Stonehenge
 
 
 
 
Big Ben

"The sweeping view of the Docklands, the City's cluster of towers, the dome of St Paul's and, upriver around a curve in the Thames, the pinnacles of the Read Big Ben London Attraction
The National Gallery of London

The National Gallery has flourished since its inception in the early 19th century. In 1824 George IV persuaded a reluctant government to buy 38 major Read National Gallery of London
Tower of London

Tower of London is one of the most essential sights in London and a window into a fascinating history. It corresponds to every myth ever invented about England. Read Tower of London
Westminster

Westminster was founded on religion. On the boggy banks of the Tyburn river, more than 2 miles (3 km) upstream from the busy walled London. Read Westminster
Stonehenge

There are problems with Stonehenge not just the age old problems of interpreting Europe's best known ancient site, but modern problems of security Read Stonehenge
St. Paul's Cathedral

London St. Paul's sits marooned in a green churchyard. Twin towers guard the west front, built in 1707 the northern tower houses the largest bell. Read St. Paul's Cathedral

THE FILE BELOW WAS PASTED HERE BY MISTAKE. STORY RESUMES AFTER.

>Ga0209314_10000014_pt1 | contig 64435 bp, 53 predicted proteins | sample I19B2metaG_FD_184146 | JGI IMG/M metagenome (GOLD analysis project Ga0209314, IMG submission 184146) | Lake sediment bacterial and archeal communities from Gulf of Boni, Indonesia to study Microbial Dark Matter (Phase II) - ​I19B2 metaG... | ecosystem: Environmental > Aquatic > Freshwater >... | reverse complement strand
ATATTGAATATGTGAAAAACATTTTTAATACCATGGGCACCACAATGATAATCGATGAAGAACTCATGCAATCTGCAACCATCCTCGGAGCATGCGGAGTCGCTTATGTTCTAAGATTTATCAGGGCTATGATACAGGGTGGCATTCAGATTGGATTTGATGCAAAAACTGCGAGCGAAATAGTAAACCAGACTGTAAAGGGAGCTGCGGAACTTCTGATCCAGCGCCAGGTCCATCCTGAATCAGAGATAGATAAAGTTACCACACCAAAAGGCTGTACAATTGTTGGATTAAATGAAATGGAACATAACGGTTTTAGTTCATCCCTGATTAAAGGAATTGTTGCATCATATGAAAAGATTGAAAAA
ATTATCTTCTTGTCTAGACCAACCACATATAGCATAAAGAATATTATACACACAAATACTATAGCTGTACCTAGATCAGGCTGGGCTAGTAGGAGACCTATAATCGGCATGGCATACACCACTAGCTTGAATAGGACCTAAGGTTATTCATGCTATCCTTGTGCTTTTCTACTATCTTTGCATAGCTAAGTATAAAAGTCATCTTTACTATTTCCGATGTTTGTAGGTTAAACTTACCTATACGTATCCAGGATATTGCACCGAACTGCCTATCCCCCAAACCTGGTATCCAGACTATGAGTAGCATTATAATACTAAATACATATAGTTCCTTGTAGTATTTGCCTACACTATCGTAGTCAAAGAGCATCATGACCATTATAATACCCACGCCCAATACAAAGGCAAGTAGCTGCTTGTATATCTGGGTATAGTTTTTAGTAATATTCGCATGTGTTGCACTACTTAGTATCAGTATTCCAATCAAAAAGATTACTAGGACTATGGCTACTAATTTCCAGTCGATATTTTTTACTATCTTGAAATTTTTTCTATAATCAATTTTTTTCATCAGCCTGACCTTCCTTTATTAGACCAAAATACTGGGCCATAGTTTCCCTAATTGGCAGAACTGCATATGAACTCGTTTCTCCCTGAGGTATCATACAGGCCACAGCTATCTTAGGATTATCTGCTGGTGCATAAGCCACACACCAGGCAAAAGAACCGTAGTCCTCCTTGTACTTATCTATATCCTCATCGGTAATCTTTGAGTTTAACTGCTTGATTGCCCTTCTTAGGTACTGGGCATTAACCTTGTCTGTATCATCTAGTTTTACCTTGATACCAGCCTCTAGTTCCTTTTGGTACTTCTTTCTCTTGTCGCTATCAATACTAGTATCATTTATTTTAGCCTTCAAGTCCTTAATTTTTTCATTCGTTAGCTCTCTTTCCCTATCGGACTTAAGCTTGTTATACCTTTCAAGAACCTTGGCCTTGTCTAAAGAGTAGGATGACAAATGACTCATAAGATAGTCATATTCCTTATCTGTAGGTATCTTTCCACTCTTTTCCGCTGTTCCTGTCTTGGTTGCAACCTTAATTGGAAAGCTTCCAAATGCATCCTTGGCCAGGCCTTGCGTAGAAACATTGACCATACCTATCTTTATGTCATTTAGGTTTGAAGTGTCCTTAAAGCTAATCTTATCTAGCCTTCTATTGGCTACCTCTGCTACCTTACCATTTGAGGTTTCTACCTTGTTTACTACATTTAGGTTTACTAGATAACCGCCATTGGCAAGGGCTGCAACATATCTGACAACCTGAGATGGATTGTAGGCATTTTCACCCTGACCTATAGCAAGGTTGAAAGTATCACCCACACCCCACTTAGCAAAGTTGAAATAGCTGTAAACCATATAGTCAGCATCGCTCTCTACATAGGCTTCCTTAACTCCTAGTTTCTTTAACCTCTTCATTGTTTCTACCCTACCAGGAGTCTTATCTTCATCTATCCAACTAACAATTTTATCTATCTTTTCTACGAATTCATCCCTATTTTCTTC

Lundy Island

This little, windswept, granite island lies at the mouth of the Bristol Channel where it meets the Atlantic Ocean. Only 5 kilometres (3 miles) long by Read Lundy Island England
Canterbury

Chief of the many treasures in the city of Canterbury is the cathedral, Mother Church of the Church of England and seat of its premier archbishop. Read Canterbury
Buckingham Palace

Bought by George III in 1762, the building was overhauled by Nash in the late 1820s, and again by Aston Webb in time for George V's coronation in Read England Buckingham Palace
1920s

The political situation during the 1920s was extremely complex. In foreign affairs, it was soon discovered that all had not been solved by the First World War Read 1920s
1920s Fashion

Clothing for both sexes underwent a revolution in the 1920s. Styles were produced that had never been seen before, and which frequently shocked Read 1920s Fashion
1930s Fashion

Nearly everyone, male and female, wore a hat or cap when going out, for instance, and men only sat in their shirtsleeves in the privacy of their own homes. Read 1930s Fashion
1970s

The emergence of Mrs Thatcher as Conservative Prime Minister (1979) provided to some a necessary order, “the return to the old values, the home coming for Read 1970s
Medieval

The Saxons were defeated by Norman invaders from northern France in 1066. England was then ruled by a Norman king (William I) and, his barons. For the next 400 Read this Extract
Roman London